Speaking at the SMSF Association state technical conference, AMP SMSF head of technical services Phil La Greca said while the decision by SMSF practitioners and their clients to segregate the assets in an SMSF into pension and accumulation mode may be driven by a tax perspective, there are a range of important issues to consider.
Mr La Greca explained bank accounts are the major issue around segregating an SMSF into pension and accumulation pools.
“If you have one account, you’ve got to be able to keep track of everything because every dollar of earnings from every asset will come into that one bank account,” he said.
“So when I buy something from the cash in that account, am I using the right amount of cash from the right side of the SMSF?”
Having two separate bank accounts, he said, can also become problematic.
“If there are two accounts, how do you direct the right income to the right bank account?” he said.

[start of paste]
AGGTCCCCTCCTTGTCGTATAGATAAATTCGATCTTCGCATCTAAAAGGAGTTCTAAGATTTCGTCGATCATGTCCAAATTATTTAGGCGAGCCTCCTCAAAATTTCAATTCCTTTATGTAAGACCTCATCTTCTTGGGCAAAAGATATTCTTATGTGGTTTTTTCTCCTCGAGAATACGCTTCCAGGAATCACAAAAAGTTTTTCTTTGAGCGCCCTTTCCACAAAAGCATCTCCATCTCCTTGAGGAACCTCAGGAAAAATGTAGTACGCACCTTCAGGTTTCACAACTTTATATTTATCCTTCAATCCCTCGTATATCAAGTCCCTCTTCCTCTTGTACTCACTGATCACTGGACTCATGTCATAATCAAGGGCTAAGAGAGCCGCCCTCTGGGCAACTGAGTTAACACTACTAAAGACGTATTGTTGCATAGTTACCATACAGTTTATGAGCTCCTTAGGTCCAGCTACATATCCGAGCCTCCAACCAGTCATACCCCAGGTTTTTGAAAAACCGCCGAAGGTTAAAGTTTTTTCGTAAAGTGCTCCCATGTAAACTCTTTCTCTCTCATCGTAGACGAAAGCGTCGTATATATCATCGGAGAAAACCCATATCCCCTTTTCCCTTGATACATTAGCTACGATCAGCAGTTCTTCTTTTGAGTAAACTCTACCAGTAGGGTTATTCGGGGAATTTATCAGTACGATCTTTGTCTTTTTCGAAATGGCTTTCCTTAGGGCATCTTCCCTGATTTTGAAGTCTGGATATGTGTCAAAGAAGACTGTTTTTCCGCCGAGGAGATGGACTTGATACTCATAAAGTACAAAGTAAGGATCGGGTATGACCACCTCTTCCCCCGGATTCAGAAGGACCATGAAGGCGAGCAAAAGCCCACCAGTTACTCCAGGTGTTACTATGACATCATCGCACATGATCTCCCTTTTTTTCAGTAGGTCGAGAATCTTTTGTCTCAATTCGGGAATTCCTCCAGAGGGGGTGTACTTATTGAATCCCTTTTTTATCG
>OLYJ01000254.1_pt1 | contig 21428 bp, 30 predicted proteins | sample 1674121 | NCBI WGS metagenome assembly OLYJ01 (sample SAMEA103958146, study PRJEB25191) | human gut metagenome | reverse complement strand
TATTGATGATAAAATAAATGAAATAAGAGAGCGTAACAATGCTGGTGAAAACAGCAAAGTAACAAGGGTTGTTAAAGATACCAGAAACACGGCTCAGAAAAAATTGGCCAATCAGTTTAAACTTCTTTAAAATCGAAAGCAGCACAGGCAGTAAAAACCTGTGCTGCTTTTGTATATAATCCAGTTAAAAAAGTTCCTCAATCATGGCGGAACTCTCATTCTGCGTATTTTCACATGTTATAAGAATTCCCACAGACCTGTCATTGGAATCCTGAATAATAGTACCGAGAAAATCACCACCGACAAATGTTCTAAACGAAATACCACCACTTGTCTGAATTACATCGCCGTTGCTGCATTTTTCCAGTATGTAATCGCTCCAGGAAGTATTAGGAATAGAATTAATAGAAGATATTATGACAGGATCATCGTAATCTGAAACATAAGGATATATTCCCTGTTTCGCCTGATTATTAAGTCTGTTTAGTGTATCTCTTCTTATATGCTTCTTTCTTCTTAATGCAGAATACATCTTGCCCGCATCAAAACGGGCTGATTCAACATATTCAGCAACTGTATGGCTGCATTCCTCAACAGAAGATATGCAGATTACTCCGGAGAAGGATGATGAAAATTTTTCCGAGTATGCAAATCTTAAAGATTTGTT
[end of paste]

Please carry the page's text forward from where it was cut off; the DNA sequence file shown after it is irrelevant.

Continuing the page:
“If it’s an asset like property then it’s easy, but what happens with a share portfolio when part of it is on the pension side and some of it is on the accumulation side?”
Mr La Greca said given that dividends are paid to bank accounts, the SMSF trustee may have to provide the share registry with two accounts which may mean two different broking accounts are required for shares from the same company.
Franking credits, he said, are another issue to consider.
“If you have some shares with franking credits on one side of the fund, then those credits will go to that side of the fund as far as the crediting to the member balance side goes, but who owns the expenses? Are they fund expenses?” he said.
Creating two separate pools, Mr La Greca said, also means each side needs to generate its own cash flow.
“I can’t use the cash that sits in the part that’s supporting the accumulation account to pay the pensions,” he said.
“The pension payments have to come from those assets that provide the pension, otherwise that means I need to start shuffling assets.”
Mr La Greca also reminded SMSF practitioners that while capital gains aren’t taxable on the pension side; this also means capital losses will be lost.
“There will be no lead to carry them forward because they can no longer be used against other segregated assets that have capital gains on them anyway, so you effectively lose those losses,” he said.